Cameron’s Conservative Party won an overall majority of 331 seats in the House of Commons on Thursday — defying polls that had predicted a hung parliament.
The Liberal Democrats, who governed in coalition with the Conservatives for the last five years, suffered what leader Nick Clegg described on Friday as a “crushing” defeat. The party fell from 56 to eight seats.
Clegg resigned as leader, saying, “It’s simply heartbreaking to see so many friends and colleagues who have served their constituents over so many years abruptly lose their seats because of forces entirely beyond their control.”
Labour’s Ed Miliband resigned as well, saying he was “deeply sorry” for the party’s losses, especially in Scotland where the Scottish National Party took 56 out of 59 seats.
Labour went down from 257 to 232 seats, its worst showing since 1987. The socialist party won only 30 percent of the popular vote against almost 37 percent for the Conservatives.
The United Kingdom Independence Party’s Nigel Farage stepped down as party leader as well after failing to win a seat in the constituency of Thanet South. The Euroskeptic party got 13 percent support nationwide but failed to win more than one seat.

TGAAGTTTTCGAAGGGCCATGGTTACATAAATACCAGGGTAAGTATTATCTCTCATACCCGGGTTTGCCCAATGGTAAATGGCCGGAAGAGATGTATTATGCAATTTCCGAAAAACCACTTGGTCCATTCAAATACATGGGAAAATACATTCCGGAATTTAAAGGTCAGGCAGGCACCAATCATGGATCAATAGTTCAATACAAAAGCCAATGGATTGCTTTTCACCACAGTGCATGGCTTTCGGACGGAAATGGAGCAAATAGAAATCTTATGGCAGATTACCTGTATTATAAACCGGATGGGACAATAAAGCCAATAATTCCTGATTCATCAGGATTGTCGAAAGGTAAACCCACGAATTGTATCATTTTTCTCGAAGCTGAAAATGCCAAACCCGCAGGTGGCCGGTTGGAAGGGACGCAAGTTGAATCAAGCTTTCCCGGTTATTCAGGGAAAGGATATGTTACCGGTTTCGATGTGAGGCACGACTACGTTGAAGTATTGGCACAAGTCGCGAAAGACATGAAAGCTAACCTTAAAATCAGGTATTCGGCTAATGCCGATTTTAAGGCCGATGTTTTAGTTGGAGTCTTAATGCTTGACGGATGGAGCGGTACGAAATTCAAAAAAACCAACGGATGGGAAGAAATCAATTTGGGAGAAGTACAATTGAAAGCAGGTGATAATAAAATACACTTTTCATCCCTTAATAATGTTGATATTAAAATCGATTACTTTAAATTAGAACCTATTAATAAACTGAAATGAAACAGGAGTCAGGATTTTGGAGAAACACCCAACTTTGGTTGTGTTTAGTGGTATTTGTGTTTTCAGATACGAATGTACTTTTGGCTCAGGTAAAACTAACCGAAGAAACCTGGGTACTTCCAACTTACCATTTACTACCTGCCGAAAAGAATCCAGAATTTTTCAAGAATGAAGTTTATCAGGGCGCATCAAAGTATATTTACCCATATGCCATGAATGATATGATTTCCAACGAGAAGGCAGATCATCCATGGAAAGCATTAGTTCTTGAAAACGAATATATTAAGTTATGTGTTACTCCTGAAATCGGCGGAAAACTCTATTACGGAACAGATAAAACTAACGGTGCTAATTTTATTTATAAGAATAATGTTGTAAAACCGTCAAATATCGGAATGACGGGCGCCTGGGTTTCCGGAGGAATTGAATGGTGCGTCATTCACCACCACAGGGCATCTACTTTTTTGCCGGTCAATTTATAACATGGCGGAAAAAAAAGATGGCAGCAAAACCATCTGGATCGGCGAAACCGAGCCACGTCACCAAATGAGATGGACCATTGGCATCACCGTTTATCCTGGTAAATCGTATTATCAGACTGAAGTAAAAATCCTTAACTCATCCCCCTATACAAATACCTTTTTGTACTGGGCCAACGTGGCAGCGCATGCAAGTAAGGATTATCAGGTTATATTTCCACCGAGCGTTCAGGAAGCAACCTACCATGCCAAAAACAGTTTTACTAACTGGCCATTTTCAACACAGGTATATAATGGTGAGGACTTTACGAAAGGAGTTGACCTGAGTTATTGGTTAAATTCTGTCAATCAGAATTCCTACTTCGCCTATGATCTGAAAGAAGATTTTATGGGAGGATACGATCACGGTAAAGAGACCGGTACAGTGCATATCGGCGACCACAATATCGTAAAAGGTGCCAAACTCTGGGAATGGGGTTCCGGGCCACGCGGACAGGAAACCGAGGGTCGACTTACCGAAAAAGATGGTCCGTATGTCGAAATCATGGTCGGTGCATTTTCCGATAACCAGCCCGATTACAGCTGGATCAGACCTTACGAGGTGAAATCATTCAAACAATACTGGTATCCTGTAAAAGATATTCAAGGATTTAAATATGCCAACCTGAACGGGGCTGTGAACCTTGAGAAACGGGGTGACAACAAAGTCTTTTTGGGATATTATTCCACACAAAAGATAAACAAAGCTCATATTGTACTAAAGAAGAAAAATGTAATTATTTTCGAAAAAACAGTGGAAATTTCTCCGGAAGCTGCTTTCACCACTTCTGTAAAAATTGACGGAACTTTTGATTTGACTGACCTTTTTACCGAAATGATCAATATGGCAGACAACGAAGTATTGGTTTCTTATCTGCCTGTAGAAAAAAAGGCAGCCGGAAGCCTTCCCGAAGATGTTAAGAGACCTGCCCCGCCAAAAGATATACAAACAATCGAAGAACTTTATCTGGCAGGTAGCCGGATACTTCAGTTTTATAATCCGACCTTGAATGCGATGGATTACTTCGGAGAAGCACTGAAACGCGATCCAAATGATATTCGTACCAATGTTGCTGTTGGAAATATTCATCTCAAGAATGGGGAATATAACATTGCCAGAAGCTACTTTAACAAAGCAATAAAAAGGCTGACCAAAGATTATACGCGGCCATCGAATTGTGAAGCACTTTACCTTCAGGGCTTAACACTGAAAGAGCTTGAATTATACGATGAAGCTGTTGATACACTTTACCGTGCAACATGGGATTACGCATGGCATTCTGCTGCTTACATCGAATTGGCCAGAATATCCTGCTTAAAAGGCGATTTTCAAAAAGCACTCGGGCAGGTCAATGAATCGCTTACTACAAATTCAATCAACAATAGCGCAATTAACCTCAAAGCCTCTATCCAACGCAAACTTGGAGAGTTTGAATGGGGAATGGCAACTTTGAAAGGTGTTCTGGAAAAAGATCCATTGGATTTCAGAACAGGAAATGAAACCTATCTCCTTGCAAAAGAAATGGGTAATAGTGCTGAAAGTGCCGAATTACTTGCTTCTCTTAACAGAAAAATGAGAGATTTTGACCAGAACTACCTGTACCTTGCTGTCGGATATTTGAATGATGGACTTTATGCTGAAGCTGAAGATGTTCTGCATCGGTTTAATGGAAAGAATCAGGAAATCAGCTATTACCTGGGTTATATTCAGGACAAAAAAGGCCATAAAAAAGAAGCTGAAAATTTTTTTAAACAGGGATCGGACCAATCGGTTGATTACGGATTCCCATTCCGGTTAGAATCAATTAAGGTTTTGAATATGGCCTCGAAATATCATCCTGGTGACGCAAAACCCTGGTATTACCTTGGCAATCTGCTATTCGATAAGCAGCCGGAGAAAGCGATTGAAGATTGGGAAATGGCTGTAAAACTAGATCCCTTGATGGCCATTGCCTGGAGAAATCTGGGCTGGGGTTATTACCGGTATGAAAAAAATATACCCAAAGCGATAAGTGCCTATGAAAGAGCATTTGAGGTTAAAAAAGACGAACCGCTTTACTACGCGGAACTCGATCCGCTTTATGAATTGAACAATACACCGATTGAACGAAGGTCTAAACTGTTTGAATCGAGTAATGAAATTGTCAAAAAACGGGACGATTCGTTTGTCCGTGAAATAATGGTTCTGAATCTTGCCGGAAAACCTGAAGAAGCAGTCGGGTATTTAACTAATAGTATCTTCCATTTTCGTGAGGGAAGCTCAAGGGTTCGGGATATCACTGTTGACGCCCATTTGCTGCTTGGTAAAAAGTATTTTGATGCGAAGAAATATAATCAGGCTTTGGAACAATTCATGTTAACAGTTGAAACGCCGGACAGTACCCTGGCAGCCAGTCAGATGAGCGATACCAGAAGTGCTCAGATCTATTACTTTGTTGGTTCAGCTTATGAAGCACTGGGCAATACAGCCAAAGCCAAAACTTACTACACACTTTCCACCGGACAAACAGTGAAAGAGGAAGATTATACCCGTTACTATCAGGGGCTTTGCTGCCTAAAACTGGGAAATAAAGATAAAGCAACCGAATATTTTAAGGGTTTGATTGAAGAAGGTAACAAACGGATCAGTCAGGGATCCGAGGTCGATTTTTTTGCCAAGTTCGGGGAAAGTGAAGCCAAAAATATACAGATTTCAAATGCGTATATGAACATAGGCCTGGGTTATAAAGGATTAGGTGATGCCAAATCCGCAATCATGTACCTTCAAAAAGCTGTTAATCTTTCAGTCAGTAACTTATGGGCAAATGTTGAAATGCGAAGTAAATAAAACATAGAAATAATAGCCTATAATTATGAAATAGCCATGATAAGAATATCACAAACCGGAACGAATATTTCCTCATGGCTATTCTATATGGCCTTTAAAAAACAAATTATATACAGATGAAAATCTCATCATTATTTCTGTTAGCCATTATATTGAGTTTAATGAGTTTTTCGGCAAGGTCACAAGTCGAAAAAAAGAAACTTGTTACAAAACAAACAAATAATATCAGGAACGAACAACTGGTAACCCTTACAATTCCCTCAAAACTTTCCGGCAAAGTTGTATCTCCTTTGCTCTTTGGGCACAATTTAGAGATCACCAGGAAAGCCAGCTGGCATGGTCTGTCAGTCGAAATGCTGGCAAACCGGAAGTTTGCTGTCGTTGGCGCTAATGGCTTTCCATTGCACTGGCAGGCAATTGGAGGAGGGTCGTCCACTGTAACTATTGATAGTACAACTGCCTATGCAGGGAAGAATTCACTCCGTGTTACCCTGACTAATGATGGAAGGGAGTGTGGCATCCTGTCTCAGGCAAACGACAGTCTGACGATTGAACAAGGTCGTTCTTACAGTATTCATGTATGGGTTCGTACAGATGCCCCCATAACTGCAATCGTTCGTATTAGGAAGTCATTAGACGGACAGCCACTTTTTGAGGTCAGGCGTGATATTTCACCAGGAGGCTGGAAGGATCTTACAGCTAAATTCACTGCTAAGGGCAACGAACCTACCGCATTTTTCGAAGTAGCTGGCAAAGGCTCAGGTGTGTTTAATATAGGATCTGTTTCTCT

Britain’s first-past-the-post voting system disadvantages small parties like UKIP but benefited the SNP in Scotland where the other parties split the pro-union vote.
The nationalists had hoped for a Labour victory so their support could be crucial to the next government. Cameron’s triumph could see support for independence in Scotland rise where a referendum last year found a 55 percent majority in favor of staying in the United Kingdom.
Cameron promised on Friday to “implement as fast as I can the devolution that all parties agreed for Wales, Scotland and Northern Ireland” but it’s doubtful the extra powers will be enough for the SNP.
With Britain’s Labour Party expected to lose Thursday’s general election, falling from 257 to 232 seats in the BBC’s forecast, The Telegraph‘s Dan Hodges argues that the party has only itself to blame for this defeat. Read more “Britain’s Labour Party Has Itself to Blame for Defeat”
- Britain’s ruling Conservative Party has won 330 seats in the House of Commons, a gain of 28 and four more than are needed for a majority.
- David Cameron is due to stay on as prime minister. Read more “Britain’s Conservatives Beat Expectations to Win Election”
With surveys showing Britain’s Conservative and Labour Parties neck and neck for Thursday’s election, both are hoping to prove the pollsters wrong. There is reason to believe they might.